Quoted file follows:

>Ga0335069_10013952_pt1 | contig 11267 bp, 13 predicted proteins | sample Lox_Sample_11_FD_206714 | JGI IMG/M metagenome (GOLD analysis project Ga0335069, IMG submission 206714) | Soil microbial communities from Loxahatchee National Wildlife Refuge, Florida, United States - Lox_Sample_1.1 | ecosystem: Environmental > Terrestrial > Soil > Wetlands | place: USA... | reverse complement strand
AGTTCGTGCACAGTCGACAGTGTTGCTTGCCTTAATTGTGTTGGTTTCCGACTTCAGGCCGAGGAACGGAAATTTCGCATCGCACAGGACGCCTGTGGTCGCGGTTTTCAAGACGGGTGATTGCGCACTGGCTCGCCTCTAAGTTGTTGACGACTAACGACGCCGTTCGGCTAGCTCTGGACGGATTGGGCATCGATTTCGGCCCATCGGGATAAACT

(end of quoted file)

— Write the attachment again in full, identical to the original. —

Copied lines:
>Ga0335069_10013952_pt1 | contig 11267 bp, 13 predicted proteins | sample Lox_Sample_11_FD_206714 | JGI IMG/M metagenome (GOLD analysis project Ga0335069, IMG submission 206714) | Soil microbial communities from Loxahatchee National Wildlife Refuge, Florida, United States - Lox_Sample_1.1 | ecosystem: Environmental > Terrestrial > Soil > Wetlands | place: USA... | reverse complement strand
AGTTCGTGCACAGTCGACAGTGTTGCTTGCCTTAATTGTGTTGGTTTCCGACTTCAGGCCGAGGAACGGAAATTTCGCATCGCACAGGACGCCTGTGGTCGCGGTTTTCAAGACGGGTGATTGCGCACTGGCTCGCCTCTAAGTTGTTGACGACTAACGACGCCGTTCGGCTAGCTCTGGACGGATTGGGCATCGATTTCGGCCCATCGGGATAAACT